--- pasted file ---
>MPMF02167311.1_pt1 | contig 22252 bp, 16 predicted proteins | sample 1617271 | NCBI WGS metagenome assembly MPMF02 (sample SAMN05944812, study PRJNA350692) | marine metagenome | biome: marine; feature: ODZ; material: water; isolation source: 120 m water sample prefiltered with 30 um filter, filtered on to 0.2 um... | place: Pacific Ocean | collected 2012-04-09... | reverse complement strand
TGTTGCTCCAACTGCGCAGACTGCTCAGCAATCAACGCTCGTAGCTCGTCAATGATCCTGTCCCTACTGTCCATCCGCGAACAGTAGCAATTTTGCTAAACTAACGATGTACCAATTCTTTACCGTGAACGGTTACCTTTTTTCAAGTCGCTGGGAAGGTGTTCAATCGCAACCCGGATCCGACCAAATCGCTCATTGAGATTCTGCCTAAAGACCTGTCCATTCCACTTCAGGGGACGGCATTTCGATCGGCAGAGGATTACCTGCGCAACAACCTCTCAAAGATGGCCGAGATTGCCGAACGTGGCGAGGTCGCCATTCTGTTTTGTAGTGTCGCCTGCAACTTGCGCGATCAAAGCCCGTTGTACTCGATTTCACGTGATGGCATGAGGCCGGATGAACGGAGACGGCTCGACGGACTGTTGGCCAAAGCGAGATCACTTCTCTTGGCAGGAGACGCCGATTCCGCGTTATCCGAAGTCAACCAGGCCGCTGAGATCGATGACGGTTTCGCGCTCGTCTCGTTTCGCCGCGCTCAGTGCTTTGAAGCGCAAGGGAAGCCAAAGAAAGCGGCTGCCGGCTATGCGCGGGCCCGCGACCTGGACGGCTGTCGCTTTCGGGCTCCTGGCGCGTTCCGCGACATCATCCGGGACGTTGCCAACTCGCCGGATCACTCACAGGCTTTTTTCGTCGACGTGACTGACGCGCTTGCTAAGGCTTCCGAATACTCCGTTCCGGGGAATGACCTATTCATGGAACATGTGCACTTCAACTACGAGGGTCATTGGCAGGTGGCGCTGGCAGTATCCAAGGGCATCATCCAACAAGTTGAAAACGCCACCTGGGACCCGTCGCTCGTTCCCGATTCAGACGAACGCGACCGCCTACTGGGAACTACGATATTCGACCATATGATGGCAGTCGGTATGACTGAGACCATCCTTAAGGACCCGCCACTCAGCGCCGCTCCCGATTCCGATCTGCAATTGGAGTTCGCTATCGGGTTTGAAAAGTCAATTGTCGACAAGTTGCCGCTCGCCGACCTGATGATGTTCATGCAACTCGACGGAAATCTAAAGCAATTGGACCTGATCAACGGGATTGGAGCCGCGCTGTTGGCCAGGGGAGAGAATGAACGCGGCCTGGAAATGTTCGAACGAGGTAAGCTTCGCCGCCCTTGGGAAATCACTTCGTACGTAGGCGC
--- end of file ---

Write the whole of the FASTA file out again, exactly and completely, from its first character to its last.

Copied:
>MPMF02167311.1_pt1 | contig 22252 bp, 16 predicted proteins | sample 1617271 | NCBI WGS metagenome assembly MPMF02 (sample SAMN05944812, study PRJNA350692) | marine metagenome | biome: marine; feature: ODZ; material: water; isolation source: 120 m water sample prefiltered with 30 um filter, filtered on to 0.2 um... | place: Pacific Ocean | collected 2012-04-09... | reverse complement strand
TGTTGCTCCAACTGCGCAGACTGCTCAGCAATCAACGCTCGTAGCTCGTCAATGATCCTGTCCCTACTGTCCATCCGCGAACAGTAGCAATTTTGCTAAACTAACGATGTACCAATTCTTTACCGTGAACGGTTACCTTTTTTCAAGTCGCTGGGAAGGTGTTCAATCGCAACCCGGATCCGACCAAATCGCTCATTGAGATTCTGCCTAAAGACCTGTCCATTCCACTTCAGGGGACGGCATTTCGATCGGCAGAGGATTACCTGCGCAACAACCTCTCAAAGATGGCCGAGATTGCCGAACGTGGCGAGGTCGCCATTCTGTTTTGTAGTGTCGCCTGCAACTTGCGCGATCAAAGCCCGTTGTACTCGATTTCACGTGATGGCATGAGGCCGGATGAACGGAGACGGCTCGACGGACTGTTGGCCAAAGCGAGATCACTTCTCTTGGCAGGAGACGCCGATTCCGCGTTATCCGAAGTCAACCAGGCCGCTGAGATCGATGACGGTTTCGCGCTCGTCTCGTTTCGCCGCGCTCAGTGCTTTGAAGCGCAAGGGAAGCCAAAGAAAGCGGCTGCCGGCTATGCGCGGGCCCGCGACCTGGACGGCTGTCGCTTTCGGGCTCCTGGCGCGTTCCGCGACATCATCCGGGACGTTGCCAACTCGCCGGATCACTCACAGGCTTTTTTCGTCGACGTGACTGACGCGCTTGCTAAGGCTTCCGAATACTCCGTTCCGGGGAATGACCTATTCATGGAACATGTGCACTTCAACTACGAGGGTCATTGGCAGGTGGCGCTGGCAGTATCCAAGGGCATCATCCAACAAGTTGAAAACGCCACCTGGGACCCGTCGCTCGTTCCCGATTCAGACGAACGCGACCGCCTACTGGGAACTACGATATTCGACCATATGATGGCAGTCGGTATGACTGAGACCATCCTTAAGGACCCGCCACTCAGCGCCGCTCCCGATTCCGATCTGCAATTGGAGTTCGCTATCGGGTTTGAAAAGTCAATTGTCGACAAGTTGCCGCTCGCCGACCTGATGATGTTCATGCAACTCGACGGAAATCTAAAGCAATTGGACCTGATCAACGGGATTGGAGCCGCGCTGTTGGCCAGGGGAGAGAATGAACGCGGCCTGGAAATGTTCGAACGAGGTAAGCTTCGCCGCCCTTGGGAAATCACTTCGTACGTAGGCGC